When Boogie came out on the Nintendo Wii earlier this year it was a case of style over substance. That same style is present in the Nintendo DS version of the same game, and while the substance is a different type, it's not much deeper than its console counterpart.
Boogie takes the increasingly popular rhythm game genre and gives it a more freestyle twist. In addition to tapping on the touch screen, Boogie has players swipe their stylus in one of six different directions. The characters make different motions for every action from the player, and the whole presentation feels a lot closer to dancing than hitting the D-pad or tapping circles would.
In fact, the whole game does a good job of capturing the dancing theme. The 20 in-game songs are all covers of major dance club songs, ranging from disco, to mainstream hip hop.
But aside from the overall style and flair of the game, Boogie doesn't have a lot to offer. The game's focus on freestyle dancing is interesting, but it doesn't translate well. Players can swipe or tap in any direction they like, and all they have to do is stay on the beat. Considering that most of the songs have bass tracks or even literal clapping to the beat, it isn't hard. The game encourages the player to try different combinations of swipes since the character will perform different moves, but really every song can be beaten, and awards can be won, just by swiping left and right over and over.
There are two other types of game modes that follow more traditional styles of rhythm games. But still, it's all just about the beat. Even on the hardest difficulty the game is just about swiping in time to the music. There's no challenge offered by the game at all, unless the player has no rhythm whatsoever.
To mix up the gameplay, the developers threw in minigames that occur mid-song. It's not a new thing, Elite Beat Agents did something similar. The difference is that in Boogie, these minigames are a lot more jarring. While some of them are dancing related, like tapping light up squares on a disco dance floor, others are out of place. If we were in the middle of showing off our moves and someone said, "Hey, try out this hula hoop!" it would completely throw off our groove. Not to mention look ridiculous in the middle of our interpetive dance to Fergalicious.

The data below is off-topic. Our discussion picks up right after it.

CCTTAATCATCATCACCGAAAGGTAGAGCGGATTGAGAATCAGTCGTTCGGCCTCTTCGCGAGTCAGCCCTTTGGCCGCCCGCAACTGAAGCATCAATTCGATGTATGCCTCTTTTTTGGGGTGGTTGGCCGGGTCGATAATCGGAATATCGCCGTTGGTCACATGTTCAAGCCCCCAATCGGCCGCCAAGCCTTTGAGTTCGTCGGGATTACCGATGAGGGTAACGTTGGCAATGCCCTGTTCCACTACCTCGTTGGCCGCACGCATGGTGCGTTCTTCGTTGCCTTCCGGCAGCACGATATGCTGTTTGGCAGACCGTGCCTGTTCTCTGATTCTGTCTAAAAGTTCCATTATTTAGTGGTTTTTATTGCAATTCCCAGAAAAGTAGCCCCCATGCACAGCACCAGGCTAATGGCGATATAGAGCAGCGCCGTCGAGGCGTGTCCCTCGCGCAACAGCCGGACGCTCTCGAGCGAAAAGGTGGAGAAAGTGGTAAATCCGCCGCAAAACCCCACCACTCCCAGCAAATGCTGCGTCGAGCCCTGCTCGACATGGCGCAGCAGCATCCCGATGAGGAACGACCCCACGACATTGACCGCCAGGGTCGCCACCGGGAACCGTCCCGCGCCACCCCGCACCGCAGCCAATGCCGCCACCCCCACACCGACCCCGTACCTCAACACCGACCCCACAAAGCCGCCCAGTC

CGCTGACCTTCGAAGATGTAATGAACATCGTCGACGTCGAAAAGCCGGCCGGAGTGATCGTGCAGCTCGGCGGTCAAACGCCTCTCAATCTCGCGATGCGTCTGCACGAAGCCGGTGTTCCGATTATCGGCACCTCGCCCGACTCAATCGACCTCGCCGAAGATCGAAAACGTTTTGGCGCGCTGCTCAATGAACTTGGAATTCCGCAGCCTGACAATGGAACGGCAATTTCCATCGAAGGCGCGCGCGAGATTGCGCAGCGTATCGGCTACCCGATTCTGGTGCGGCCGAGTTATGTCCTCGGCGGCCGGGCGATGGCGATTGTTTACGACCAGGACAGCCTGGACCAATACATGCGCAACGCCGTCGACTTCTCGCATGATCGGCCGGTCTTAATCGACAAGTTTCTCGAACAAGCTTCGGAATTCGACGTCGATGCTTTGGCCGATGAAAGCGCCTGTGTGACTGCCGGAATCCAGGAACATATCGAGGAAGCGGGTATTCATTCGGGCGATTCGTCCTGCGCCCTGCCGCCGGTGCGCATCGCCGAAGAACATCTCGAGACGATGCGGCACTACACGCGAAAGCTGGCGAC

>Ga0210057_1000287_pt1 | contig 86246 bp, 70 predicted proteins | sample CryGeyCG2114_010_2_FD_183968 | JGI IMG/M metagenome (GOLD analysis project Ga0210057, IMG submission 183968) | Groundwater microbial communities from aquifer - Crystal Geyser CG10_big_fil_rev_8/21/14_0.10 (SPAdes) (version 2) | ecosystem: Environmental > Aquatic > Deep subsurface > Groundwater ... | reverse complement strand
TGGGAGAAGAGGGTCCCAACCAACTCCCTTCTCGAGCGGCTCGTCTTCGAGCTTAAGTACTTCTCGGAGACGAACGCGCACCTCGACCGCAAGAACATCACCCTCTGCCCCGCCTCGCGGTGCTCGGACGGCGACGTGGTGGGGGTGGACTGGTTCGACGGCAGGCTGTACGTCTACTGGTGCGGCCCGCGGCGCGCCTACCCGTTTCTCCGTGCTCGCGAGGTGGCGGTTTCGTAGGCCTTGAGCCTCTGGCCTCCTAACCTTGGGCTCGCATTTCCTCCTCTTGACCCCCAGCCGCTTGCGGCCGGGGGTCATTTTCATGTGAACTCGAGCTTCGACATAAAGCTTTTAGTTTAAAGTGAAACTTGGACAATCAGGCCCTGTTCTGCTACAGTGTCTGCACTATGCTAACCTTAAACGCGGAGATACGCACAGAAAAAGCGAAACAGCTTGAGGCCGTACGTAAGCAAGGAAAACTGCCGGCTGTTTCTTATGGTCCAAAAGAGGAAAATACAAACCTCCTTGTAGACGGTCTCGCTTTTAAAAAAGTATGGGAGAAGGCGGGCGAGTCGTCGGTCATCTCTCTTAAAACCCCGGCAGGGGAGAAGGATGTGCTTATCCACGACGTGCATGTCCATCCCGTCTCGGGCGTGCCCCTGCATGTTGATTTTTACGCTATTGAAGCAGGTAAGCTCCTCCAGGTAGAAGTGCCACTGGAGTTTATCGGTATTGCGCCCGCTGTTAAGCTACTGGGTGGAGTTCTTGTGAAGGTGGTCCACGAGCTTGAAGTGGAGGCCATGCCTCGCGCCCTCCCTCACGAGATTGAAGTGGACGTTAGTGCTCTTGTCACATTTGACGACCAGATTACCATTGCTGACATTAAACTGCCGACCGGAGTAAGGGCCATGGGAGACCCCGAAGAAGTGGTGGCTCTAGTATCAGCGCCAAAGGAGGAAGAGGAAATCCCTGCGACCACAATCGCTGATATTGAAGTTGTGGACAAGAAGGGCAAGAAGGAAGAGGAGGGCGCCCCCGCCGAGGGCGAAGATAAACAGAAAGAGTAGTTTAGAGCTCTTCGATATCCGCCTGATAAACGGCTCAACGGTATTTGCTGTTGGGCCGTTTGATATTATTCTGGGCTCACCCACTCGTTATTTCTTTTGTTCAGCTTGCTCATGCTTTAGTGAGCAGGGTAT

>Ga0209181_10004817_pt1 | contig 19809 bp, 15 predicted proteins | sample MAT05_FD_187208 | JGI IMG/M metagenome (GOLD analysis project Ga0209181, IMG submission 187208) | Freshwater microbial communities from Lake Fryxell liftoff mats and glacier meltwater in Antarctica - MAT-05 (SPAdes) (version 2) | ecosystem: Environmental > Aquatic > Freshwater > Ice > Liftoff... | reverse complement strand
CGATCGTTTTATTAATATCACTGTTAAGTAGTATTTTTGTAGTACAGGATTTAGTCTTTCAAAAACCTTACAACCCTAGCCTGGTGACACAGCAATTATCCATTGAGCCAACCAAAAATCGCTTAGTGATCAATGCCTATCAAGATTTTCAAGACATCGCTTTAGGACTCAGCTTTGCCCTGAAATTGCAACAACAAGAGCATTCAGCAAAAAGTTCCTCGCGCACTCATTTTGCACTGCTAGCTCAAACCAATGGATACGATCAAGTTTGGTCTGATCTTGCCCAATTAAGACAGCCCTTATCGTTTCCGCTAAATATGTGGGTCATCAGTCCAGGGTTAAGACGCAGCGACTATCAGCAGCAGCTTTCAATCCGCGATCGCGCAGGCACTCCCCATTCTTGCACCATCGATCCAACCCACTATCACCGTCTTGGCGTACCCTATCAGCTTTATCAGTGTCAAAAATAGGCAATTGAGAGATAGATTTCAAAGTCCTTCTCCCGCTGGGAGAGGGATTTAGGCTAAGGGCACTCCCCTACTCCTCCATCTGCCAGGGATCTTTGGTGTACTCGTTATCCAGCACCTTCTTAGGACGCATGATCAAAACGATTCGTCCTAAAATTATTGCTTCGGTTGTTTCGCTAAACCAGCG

The minigames pull the player out of the song, and just aren't that fun. Maybe if they were based around the beat of the song like the actual dancing. They also serve as the only real measure of difficulty, becoming annoying to complete on the hardest mode. Luckily they don't hurt the player much if they aren't done well, but that just adds to their uselessness.
Pretty much everything that isn't the very basic mechanic of swiping on the touch screen does little to add to the experience. The character customization is pretty decent and allows for a good amount of options, but the character dances on the bottom screen, under the player's hand and stylus. Plus the multiplayer mode doesn't even let a friend see the customized character they're dancing against. It's just a score comparison at the end of the song.
The epitome of the extras that have no need is "3D mode." By utilizing a pair of red-and-blue lens 3D glasses included with the game players can dance in a semi-3D game mode. It's really only some minor background elements and a few little flair moments within the song. Plus the game's color gets desaturated, so players get to watch a gray dancer. It's a neat little gimmick, and it's a good thing it's optional since it gave us a headache.
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